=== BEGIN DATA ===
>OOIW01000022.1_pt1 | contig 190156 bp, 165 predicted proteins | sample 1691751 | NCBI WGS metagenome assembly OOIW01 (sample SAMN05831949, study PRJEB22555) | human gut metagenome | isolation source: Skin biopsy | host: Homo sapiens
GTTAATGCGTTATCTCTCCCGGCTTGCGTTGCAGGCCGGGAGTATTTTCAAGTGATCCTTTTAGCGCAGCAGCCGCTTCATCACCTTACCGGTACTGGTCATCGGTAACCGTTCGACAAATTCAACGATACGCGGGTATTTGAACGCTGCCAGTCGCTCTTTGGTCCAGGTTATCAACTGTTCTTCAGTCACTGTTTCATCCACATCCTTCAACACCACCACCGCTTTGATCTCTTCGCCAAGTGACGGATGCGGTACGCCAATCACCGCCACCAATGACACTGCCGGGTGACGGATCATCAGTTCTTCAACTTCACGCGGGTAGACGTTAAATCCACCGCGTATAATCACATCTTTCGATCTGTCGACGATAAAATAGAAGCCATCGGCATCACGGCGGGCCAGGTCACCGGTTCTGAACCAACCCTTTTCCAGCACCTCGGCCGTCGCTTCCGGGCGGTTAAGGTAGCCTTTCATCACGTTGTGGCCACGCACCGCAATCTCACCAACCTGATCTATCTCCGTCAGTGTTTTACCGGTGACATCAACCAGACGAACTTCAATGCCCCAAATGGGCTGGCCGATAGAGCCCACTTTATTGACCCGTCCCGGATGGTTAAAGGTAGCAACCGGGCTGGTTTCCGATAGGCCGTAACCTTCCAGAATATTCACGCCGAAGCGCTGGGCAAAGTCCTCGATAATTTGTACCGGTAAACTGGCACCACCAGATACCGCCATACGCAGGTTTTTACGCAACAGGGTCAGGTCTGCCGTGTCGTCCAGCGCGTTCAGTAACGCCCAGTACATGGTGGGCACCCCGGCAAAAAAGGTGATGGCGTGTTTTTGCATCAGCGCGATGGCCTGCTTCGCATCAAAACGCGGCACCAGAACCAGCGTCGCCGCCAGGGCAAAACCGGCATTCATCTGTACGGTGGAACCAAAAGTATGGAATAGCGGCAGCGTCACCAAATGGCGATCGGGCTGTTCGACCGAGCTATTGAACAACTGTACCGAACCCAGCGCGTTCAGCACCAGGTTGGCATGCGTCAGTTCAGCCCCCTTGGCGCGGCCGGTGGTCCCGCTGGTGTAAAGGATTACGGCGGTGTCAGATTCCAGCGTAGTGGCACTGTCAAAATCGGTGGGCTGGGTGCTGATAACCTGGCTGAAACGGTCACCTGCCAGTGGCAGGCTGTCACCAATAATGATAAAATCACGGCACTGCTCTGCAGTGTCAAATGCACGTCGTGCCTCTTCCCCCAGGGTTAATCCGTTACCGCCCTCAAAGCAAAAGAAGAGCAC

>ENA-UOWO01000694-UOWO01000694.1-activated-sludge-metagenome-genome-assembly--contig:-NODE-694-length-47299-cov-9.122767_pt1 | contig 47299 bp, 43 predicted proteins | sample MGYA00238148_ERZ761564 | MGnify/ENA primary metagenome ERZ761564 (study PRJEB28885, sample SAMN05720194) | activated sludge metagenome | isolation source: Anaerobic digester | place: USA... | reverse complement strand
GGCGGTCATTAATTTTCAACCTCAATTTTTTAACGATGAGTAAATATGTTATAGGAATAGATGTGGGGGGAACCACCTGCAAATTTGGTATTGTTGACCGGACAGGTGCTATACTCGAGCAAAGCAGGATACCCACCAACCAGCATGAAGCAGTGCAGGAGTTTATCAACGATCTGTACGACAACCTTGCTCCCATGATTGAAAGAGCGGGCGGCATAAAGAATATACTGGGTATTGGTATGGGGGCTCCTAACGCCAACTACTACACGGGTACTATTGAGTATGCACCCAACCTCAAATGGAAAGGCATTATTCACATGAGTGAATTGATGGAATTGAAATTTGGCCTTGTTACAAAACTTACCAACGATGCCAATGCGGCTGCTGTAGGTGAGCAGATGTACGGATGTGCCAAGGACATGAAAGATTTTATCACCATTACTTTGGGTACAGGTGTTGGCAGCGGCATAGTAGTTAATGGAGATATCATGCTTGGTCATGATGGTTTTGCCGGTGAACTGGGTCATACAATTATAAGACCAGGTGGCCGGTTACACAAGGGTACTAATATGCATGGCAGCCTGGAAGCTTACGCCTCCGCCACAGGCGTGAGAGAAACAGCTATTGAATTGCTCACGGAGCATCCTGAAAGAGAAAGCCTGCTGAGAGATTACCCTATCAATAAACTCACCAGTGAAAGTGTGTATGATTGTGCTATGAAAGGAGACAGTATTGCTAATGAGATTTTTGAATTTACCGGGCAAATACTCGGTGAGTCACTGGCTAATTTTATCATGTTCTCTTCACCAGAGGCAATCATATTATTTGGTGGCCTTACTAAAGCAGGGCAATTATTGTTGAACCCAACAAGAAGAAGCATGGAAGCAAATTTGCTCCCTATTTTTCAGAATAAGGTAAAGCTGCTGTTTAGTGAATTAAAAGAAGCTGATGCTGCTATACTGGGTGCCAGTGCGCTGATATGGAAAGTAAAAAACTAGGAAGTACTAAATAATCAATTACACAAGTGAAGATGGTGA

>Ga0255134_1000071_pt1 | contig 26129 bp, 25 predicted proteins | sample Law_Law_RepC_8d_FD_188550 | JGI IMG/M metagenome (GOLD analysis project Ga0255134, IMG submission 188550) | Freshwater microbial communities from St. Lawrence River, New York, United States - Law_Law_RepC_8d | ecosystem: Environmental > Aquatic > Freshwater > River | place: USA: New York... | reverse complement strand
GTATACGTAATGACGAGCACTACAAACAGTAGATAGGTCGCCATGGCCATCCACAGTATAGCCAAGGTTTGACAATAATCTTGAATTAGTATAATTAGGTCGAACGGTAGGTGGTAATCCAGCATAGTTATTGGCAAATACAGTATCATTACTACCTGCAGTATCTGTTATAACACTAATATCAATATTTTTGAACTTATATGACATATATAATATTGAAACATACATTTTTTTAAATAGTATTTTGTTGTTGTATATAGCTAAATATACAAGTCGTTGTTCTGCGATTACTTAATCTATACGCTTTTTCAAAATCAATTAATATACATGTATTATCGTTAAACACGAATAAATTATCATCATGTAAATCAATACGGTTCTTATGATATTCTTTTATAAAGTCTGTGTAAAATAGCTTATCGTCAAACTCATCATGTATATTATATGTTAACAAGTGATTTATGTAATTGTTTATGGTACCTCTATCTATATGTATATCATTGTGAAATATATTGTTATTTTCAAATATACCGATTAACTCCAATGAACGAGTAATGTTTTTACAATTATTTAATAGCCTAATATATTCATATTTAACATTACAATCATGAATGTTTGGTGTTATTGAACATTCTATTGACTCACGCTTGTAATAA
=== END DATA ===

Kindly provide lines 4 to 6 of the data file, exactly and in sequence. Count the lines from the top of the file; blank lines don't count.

GGCGGTCATTAATTTTCAACCTCAATTTTTTAACGATGAGTAAATATGTTATAGGAATAGATGTGGGGGGAACCACCTGCAAATTTGGTATTGTTGACCGGACAGGTGCTATACTCGAGCAAAGCAGGATACCCACCAACCAGCATGAAGCAGTGCAGGAGTTTATCAACGATCTGTACGACAACCTTGCTCCCATGATTGAAAGAGCGGGCGGCATAAAGAATATACTGGGTATTGGTATGGGGGCTCCTAACGCCAACTACTACACGGGTACTATTGAGTATGCACCCAACCTCAAATGGAAAGGCATTATTCACATGAGTGAATTGATGGAATTGAAATTTGGCCTTGTTACAAAACTTACCAACGATGCCAATGCGGCTGCTGTAGGTGAGCAGATGTACGGATGTGCCAAGGACATGAAAGATTTTATCACCATTACTTTGGGTACAGGTGTTGGCAGCGGCATAGTAGTTAATGGAGATATCATGCTTGGTCATGATGGTTTTGCCGGTGAACTGGGTCATACAATTATAAGACCAGGTGGCCGGTTACACAAGGGTACTAATATGCATGGCAGCCTGGAAGCTTACGCCTCCGCCACAGGCGTGAGAGAAACAGCTATTGAATTGCTCACGGAGCATCCTGAAAGAGAAAGCCTGCTGAGAGATTACCCTATCAATAAACTCACCAGTGAAAGTGTGTATGATTGTGCTATGAAAGGAGACAGTATTGCTAATGAGATTTTTGAATTTACCGGGCAAATACTCGGTGAGTCACTGGCTAATTTTATCATGTTCTCTTCACCAGAGGCAATCATATTATTTGGTGGCCTTACTAAAGCAGGGCAATTATTGTTGAACCCAACAAGAAGAAGCATGGAAGCAAATTTGCTCCCTATTTTTCAGAATAAGGTAAAGCTGCTGTTTAGTGAATTAAAAGAAGCTGATGCTGCTATACTGGGTGCCAGTGCGCTGATATGGAAAGTAAAAAACTAGGAAGTACTAAATAATCAATTACACAAGTGAAGATGGTGA

>Ga0255134_1000071_pt1 | contig 26129 bp, 25 predicted proteins | sample Law_Law_RepC_8d_FD_188550 | JGI IMG/M metagenome (GOLD analysis project Ga0255134, IMG submission 188550) | Freshwater microbial communities from St. Lawrence River, New York, United States - Law_Law_RepC_8d | ecosystem: Environmental > Aquatic > Freshwater > River | place: USA: New York... | reverse complement strand
GTATACGTAATGACGAGCACTACAAACAGTAGATAGGTCGCCATGGCCATCCACAGTATAGCCAAGGTTTGACAATAATCTTGAATTAGTATAATTAGGTCGAACGGTAGGTGGTAATCCAGCATAGTTATTGGCAAATACAGTATCATTACTACCTGCAGTATCTGTTATAACACTAATATCAATATTTTTGAACTTATATGACATATATAATATTGAAACATACATTTTTTTAAATAGTATTTTGTTGTTGTATATAGCTAAATATACAAGTCGTTGTTCTGCGATTACTTAATCTATACGCTTTTTCAAAATCAATTAATATACATGTATTATCGTTAAACACGAATAAATTATCATCATGTAAATCAATACGGTTCTTATGATATTCTTTTATAAAGTCTGTGTAAAATAGCTTATCGTCAAACTCATCATGTATATTATATGTTAACAAGTGATTTATGTAATTGTTTATGGTACCTCTATCTATATGTATATCATTGTGAAATATATTGTTATTTTCAAATATACCGATTAACTCCAATGAACGAGTAATGTTTTTACAATTATTTAATAGCCTAATATATTCATATTTAACATTACAATCATGAATGTTTGGTGTTATTGAACATTCTATTGACTCACGCTTGTAATAA